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Featuring Chocolate and Coriander/Cilantro
Roasted Pork Tamales with Classic
Red Mole

by Rick Bayless
Frontera Grill

Adapted by StarChefs

Yield: Makes about 18 tamales
Mole to go with tamales

For the filling:

16 large (about 4 ounces) dried guajillo chiles, stemmed, seeded, and each torn into several pieces
4 garlic cloves, peeled and chopped
1/2 teaspoon freshly ground black pepper
1/4 teaspoon freshly ground cumin
1 1/2 pounds lean boneless pork shoulder cut into 1/2 inch cubes

For the batter:

10 ounces (1 1/3 cups) rich-tasting lard (or vegetable shortening, if you wish), slightly softened but not at all runny
1 1/2 teaspoons baking powder
2 pounds (4 cups) fresh, coarse-ground corn masa for tamales or 3 1/2 cups dried
masa harina for tamales mixed with 2 1/4 cups hot water
1 to 1 1/2 cups chicken broth
1 1-pound package banana leaves, defrosted if frozen

To prepare the filling, combine the chiles, garlic, pepper, and cumin in the bowl of a large blender or food processor. Add 3 cups water and cover. Blend until the mixture becomes a smooth purée. Strain the purée through a medium-mesh strainer into a 3-quart saucepan and add the meat, 3 cups water, and 1 teaspoon salt to the purée. Simmer uncovered over medium heat, stirring regularly, until the pork is tender when pierced with a fork and the cooking liquid is reduced to the consistency of a thick sauce (it will take about one hour). Use a fork to break the pork into small pieces. Taste the pork and season with additional salt if necessary. Let cool to room temperature.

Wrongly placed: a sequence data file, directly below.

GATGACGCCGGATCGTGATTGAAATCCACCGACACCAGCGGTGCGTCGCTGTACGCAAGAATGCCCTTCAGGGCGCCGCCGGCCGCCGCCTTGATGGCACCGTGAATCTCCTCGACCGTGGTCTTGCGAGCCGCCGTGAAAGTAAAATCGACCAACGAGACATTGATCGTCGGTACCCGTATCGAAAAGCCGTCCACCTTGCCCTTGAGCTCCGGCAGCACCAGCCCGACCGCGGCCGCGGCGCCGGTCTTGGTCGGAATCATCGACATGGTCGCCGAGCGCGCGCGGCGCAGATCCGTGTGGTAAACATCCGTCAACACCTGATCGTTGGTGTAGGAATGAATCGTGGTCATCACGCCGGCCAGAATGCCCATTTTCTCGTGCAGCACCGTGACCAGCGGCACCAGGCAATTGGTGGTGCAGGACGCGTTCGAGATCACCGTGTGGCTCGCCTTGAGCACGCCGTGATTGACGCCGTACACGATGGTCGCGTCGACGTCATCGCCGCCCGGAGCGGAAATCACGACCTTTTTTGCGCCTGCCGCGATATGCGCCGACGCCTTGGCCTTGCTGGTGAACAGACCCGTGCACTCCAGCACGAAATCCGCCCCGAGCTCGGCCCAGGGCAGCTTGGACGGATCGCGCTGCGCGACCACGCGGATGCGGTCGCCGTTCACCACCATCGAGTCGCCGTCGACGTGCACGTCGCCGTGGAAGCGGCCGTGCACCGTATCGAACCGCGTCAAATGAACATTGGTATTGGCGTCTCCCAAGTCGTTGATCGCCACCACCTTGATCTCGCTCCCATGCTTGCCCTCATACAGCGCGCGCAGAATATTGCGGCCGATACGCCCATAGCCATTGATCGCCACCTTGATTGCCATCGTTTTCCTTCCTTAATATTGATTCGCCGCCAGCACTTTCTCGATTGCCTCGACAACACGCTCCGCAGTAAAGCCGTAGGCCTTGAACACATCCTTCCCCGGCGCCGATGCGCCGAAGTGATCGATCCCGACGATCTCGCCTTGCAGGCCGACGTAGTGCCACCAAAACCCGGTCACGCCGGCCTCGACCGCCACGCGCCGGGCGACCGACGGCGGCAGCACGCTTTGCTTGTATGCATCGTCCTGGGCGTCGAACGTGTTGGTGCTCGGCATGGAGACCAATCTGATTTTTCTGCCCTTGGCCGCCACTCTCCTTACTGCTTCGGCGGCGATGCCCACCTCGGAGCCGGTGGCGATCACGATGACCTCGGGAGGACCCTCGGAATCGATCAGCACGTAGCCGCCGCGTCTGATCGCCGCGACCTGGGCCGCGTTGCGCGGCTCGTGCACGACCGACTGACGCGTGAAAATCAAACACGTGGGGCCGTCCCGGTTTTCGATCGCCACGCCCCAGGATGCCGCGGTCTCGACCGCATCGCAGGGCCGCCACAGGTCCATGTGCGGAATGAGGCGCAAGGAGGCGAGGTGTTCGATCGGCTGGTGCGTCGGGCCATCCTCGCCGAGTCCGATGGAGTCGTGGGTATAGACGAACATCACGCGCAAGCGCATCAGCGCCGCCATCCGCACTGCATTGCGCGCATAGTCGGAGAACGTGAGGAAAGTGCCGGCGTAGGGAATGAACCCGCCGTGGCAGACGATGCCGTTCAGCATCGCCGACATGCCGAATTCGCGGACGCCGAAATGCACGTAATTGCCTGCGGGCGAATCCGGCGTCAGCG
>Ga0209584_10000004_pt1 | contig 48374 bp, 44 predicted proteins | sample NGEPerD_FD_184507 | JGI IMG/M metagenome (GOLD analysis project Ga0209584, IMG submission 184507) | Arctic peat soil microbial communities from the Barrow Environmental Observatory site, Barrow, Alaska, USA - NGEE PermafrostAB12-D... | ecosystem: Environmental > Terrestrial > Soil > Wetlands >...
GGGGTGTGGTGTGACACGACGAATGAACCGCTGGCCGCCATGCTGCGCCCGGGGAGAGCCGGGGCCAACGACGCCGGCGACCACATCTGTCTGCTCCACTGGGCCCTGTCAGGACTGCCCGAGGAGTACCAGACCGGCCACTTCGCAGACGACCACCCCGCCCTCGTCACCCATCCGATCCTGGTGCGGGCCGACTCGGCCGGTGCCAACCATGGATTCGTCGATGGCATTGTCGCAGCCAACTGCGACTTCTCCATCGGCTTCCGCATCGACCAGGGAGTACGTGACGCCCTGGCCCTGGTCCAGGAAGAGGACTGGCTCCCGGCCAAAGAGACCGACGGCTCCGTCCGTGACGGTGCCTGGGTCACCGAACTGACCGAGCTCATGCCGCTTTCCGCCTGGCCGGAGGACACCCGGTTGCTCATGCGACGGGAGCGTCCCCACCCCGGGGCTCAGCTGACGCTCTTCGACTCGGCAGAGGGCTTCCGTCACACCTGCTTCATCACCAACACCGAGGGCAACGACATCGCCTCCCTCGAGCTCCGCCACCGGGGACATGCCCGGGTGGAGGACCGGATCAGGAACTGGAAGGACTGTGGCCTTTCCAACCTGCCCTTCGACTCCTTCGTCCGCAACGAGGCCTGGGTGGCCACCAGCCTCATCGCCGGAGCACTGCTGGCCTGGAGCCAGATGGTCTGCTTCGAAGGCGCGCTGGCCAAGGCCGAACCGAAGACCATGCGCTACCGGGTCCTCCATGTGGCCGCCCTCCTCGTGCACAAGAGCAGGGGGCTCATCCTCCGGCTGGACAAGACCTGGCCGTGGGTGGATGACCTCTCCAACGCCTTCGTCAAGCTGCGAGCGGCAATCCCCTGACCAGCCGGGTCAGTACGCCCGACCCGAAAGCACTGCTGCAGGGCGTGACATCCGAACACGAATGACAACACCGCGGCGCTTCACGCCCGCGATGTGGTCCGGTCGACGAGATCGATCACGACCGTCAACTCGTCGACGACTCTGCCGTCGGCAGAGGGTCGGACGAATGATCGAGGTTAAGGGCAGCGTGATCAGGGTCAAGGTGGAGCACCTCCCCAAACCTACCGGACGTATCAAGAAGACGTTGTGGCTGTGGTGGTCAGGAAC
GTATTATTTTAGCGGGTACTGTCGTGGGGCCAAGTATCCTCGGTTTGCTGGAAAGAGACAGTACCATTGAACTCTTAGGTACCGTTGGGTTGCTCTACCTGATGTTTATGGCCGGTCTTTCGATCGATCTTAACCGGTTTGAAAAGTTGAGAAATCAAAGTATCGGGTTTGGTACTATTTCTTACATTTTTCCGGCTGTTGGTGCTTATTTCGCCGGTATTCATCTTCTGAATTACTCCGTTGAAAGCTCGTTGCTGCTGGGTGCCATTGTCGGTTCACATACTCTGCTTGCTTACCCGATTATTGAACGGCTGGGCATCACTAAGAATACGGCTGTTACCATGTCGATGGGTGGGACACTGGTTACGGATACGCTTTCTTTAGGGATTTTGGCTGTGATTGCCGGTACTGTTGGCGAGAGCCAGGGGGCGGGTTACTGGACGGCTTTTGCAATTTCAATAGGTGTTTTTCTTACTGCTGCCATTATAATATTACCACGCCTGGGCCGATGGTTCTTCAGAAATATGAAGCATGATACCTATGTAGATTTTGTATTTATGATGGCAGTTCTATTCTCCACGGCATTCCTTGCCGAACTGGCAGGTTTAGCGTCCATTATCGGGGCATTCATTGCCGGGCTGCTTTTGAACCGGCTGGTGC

To prepare the tamale batter, place the lard of shortening in the bowl of an electric mixer fitted with a flat paddle. Beat the lard or shortening on medium-high speed with 2 teaspoons salt and the baking powder until light in texture, about 1 minute. Continue beating as you add the masa (fresh or reconstituted), in three additions. Reduce the speed to medium-low and add 1 cup of the broth. Continue beating for another minute or so, until a 1/2-teaspoon dollop of the batter floats in a cup of cold water. Beat in enough additional broth to give the batter the consistency of soft (not runny) cake batter; it should hold its shape in a spoon. Taste the batter and season with additional salt if you think it is necessary. For the lightest textured tamales, refrigerate the batter for an hour or so, then beat again, adding enough additional broth or water to bring the mixture to the soft consistency it had before.

Unfold the banana leaves and cut off the long, hard sides of the leaves, where they were attached to the central vein. Look for holes or rips, then cut leaves into unbroken 12-inch segments (you will need 20). Either steam the segments for 20 minutes to make them soft and pliable, or one at a time pass them briefly over an open flame or hot electric burner until soft and glossy.

Twenty leaf-wrapped tamales can be steamed in batches in a collapsible vegetable steamer set into a large, deep saucepan (if you stack the tamales more than two high they will steam unevenly). To steam the whole recipe at once, you'll need something like the kettle-size tamal steamers used in Mexico or Asian stack steamers, or you can improvise by setting a wire stack on 4 coffee or custard cups in a large kettle. It is best to line the rack or upper part of the steamer with leftover scraps of banana leaves to protect the tamales from direct contact with the steam and to add more flavor. Make sure to leave tiny gaps between the leaves so condensing steam can drain off.